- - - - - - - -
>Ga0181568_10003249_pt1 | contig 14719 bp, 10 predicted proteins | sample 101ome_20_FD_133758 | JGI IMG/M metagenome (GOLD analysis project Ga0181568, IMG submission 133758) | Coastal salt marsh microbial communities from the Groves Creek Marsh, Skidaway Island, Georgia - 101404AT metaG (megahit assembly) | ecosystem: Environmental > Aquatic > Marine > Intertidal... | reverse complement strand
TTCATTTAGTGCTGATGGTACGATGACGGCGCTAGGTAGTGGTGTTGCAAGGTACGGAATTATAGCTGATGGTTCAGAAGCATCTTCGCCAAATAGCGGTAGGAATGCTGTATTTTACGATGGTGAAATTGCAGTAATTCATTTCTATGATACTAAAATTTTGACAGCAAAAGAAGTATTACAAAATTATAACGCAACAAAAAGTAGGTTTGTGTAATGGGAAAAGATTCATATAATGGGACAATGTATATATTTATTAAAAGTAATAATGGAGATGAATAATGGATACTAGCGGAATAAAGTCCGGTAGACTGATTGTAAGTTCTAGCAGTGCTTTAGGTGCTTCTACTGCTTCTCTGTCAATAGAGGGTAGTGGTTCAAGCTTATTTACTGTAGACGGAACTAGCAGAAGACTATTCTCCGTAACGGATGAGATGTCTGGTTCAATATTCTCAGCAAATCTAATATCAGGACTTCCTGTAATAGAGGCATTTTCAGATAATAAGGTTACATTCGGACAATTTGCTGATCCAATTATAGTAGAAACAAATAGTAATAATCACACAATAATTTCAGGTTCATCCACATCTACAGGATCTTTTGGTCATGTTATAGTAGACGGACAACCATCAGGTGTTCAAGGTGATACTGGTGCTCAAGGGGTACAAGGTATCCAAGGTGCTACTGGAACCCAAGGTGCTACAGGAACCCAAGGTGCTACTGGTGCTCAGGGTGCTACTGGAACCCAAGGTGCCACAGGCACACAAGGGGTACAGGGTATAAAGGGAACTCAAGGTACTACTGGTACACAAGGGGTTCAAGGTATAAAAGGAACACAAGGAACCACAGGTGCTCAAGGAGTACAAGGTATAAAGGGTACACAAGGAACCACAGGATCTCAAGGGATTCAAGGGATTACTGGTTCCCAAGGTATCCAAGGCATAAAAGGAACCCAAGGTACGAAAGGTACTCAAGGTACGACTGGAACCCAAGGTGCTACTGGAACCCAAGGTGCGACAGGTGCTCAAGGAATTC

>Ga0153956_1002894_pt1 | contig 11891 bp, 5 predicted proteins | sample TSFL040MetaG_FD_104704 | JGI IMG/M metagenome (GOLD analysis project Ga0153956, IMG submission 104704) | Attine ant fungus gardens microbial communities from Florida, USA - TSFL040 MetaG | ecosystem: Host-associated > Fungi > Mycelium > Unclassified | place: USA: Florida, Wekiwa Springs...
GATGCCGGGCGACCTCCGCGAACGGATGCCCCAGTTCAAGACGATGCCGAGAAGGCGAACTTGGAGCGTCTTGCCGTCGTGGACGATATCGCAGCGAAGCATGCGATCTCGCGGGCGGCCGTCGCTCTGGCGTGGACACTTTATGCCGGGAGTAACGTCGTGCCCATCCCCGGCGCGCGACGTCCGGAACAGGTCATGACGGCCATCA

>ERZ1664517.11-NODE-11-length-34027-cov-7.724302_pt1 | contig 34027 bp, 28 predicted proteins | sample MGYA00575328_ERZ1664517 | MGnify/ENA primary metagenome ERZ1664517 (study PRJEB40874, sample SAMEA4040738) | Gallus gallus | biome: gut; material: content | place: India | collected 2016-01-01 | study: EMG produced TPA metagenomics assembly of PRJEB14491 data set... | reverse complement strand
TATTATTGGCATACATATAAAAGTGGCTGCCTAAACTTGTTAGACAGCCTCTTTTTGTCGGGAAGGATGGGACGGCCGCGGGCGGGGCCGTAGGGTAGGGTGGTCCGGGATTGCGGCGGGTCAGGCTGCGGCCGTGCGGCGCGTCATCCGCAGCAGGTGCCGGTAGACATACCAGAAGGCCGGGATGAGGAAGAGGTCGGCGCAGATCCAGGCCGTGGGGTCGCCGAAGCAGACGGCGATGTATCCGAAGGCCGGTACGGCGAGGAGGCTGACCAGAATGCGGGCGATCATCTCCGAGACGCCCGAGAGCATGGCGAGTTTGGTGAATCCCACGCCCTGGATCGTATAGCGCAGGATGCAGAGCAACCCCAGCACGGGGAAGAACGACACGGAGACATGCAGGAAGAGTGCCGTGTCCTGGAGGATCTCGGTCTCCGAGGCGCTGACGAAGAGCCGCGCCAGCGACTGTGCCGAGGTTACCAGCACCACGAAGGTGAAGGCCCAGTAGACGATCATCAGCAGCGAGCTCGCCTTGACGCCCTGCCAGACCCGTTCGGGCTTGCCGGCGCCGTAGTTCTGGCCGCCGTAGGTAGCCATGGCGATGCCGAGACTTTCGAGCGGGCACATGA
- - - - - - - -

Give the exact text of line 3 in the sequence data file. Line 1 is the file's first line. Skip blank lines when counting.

>Ga0153956_1002894_pt1 | contig 11891 bp, 5 predicted proteins | sample TSFL040MetaG_FD_104704 | JGI IMG/M metagenome (GOLD analysis project Ga0153956, IMG submission 104704) | Attine ant fungus gardens microbial communities from Florida, USA - TSFL040 MetaG | ecosystem: Host-associated > Fungi > Mycelium > Unclassified | place: USA: Florida, Wekiwa Springs...